When I first arrived at home with the new box, I immediately felt as if I was carrying home an extremely heavy Apple product. This thing has almost the same carrying handle as my iBook’s box. Opening the box wasn’t quite as pleasing as opening an Apple box, but it was certainly simple. After breaking some adhesive strips along the top and sides of the lid, the box was completely open with little effort. The literature inside made me think “Apple” again. The guides to using different parts were extremely simple, multi-lingual, and had pictures with every step. I spent so much time initially reading the glossies that I almost forgot to take the vacuum out of its box.
As I skimmed through what seemed to be a quick-start guide (but later turned out to be the actual product manual), I quickly learned how to assemble the machine. I had the entire unit pieced together and working in under five minutes.
After a quick run around the homestead with the vacuum, I was very impressed. This is one amazing piece of machinery! There are so many little pieces that will snap off in the event that it becomes clogged. There’s a little tube near the bottom rear of the unit, another just above that on the top, and another on the top left near the gigantic hinge. And when you remove the dirt container, it seems like half of the machine comes with you.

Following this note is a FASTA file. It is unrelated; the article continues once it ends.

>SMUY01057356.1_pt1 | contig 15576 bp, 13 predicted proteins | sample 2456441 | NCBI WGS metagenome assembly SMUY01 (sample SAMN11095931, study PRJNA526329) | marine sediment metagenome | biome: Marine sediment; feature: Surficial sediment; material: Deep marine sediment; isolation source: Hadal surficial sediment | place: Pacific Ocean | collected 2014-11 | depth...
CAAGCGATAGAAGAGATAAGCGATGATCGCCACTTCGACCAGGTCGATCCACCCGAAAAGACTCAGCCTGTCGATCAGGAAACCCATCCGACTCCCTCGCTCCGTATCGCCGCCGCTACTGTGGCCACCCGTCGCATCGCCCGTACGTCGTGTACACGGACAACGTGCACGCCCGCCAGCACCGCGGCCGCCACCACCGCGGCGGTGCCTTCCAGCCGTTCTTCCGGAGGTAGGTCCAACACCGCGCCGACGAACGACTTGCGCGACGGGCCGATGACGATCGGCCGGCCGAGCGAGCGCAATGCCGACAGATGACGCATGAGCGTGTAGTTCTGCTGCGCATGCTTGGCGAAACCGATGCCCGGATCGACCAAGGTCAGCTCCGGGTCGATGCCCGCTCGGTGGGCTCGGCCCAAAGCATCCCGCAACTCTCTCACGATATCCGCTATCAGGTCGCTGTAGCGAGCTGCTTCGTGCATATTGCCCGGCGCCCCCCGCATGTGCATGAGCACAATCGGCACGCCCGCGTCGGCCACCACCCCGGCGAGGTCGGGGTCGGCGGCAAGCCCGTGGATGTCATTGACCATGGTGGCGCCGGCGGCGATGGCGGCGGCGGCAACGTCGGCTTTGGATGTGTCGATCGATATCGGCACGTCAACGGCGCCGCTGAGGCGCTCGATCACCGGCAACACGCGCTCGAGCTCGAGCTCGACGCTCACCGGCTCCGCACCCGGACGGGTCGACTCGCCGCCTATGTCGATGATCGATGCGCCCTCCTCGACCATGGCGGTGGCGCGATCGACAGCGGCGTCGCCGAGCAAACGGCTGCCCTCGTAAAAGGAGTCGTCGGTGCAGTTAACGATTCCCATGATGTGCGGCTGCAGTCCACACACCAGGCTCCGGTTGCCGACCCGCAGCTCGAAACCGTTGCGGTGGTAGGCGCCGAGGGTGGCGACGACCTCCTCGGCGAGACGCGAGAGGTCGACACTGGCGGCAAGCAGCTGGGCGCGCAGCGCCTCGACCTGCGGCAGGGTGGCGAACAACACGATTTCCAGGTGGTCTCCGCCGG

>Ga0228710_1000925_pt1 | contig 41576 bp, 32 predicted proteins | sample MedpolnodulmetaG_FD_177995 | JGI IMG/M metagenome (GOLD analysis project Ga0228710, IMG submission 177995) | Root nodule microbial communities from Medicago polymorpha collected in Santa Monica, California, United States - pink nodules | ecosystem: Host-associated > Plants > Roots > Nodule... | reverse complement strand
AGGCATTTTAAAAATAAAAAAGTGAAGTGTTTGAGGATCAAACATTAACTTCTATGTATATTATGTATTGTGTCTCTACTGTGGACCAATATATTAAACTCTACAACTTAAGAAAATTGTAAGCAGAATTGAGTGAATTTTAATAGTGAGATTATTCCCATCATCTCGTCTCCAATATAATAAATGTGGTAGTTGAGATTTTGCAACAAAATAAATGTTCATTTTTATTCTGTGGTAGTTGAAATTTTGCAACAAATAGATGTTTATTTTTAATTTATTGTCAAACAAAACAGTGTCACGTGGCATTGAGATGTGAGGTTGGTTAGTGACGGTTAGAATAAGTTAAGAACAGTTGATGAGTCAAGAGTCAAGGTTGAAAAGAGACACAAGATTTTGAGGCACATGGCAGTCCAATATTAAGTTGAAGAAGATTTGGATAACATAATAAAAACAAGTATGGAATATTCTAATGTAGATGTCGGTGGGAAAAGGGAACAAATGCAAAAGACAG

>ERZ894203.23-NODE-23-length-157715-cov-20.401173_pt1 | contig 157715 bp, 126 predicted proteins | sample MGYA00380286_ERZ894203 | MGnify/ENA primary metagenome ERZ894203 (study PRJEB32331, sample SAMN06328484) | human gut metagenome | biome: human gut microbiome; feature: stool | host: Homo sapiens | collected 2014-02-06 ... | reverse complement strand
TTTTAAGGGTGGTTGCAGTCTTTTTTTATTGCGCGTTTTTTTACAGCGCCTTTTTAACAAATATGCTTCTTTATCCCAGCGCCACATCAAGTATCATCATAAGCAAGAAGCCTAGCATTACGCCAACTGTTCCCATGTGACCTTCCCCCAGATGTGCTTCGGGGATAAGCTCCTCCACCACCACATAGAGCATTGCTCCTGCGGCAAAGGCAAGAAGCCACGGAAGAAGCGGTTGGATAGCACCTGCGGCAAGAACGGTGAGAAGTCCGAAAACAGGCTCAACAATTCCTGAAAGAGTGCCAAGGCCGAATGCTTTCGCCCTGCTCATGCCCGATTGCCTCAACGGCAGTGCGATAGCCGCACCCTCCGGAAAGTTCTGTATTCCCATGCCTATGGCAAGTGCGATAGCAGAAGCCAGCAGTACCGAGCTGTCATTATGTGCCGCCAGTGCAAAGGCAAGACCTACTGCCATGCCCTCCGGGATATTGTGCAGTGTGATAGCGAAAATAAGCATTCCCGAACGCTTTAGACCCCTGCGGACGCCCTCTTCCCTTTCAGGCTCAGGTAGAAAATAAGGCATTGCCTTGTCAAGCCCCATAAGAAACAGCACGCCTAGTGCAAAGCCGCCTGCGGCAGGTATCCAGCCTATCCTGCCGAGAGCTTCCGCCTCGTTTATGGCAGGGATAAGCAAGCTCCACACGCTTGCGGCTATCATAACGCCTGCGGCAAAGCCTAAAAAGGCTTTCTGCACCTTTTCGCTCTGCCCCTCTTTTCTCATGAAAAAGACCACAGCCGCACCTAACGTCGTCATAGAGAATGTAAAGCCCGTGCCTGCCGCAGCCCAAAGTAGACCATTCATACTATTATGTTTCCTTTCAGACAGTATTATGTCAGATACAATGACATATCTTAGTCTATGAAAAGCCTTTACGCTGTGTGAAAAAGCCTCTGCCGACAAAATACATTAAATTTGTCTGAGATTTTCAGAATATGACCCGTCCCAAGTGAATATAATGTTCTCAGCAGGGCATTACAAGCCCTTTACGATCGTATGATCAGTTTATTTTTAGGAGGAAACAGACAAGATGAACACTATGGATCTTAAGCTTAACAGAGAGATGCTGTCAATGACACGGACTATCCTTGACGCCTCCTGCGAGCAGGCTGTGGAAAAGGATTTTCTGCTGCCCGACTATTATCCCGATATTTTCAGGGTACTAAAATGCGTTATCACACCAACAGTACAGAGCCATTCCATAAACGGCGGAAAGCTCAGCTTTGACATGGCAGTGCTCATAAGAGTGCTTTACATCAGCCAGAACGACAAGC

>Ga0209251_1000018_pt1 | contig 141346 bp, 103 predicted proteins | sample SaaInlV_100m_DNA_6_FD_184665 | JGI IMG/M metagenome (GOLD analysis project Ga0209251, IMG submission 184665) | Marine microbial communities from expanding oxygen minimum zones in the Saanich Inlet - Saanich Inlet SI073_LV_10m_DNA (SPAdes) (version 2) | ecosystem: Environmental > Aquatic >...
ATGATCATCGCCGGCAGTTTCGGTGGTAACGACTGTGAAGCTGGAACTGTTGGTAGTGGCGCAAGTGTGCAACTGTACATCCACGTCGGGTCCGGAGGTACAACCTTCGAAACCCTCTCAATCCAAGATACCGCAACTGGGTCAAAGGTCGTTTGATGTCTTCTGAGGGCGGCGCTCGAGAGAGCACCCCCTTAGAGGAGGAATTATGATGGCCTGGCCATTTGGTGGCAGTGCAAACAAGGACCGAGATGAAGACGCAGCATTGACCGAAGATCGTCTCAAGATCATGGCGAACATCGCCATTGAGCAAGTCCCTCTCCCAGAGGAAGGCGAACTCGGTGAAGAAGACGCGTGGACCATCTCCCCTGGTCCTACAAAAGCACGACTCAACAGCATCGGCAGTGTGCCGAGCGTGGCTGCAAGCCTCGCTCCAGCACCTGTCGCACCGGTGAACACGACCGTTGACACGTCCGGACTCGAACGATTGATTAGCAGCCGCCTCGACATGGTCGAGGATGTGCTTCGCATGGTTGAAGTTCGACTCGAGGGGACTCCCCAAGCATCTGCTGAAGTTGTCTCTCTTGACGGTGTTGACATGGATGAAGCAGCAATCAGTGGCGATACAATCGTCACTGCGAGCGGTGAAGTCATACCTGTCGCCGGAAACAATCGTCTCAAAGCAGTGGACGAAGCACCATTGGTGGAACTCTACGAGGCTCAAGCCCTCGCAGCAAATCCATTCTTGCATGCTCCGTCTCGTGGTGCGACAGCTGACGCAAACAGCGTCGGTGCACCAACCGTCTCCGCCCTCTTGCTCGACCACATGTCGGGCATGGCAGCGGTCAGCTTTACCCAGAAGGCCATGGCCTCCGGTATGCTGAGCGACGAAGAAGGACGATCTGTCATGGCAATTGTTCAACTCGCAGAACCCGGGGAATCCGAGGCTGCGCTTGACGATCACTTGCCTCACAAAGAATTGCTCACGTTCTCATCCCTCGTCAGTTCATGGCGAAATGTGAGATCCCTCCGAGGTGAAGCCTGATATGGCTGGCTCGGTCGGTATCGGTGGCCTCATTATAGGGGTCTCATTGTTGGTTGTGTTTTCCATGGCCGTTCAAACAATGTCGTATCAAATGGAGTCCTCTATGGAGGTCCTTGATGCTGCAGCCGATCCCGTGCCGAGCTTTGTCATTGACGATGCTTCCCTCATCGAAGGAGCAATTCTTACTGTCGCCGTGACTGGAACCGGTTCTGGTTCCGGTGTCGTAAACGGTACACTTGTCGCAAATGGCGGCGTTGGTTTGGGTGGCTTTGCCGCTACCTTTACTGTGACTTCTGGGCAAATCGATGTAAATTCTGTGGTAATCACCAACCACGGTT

Speaking of the dirt bin, there’s another treat. Emptying out the waste is an extremely well-engineered and simple process. All that you have to do is hold the container over a waste receptacle and pull the trigger. A door in the bottom drops out, and all of the dirt goes with it. The door is, of course, hinged, so it doesn’t actually fall out. Once you’ve released the waste, a quick nudge of the clean side of the door will close the container back up. This was especially nice for me since most bagless vacuums produce clouds of sneeze-inducing dust when they are emptied. But when I emptied the Dyson, there was no sneezing whatsoever.
On to the attachments — six in all. Frankly, I’m not really sure that I will ever use all six, but they’re there if I do need them. There’s a carpet cleaning attachment, an attachment specially made for pet hair, a stair-cleaning attachment, and an attachment designed specially for cleaning under low chairs and such. The remaining two attachments are the old standards: a wedge-shaped tube and a small brush.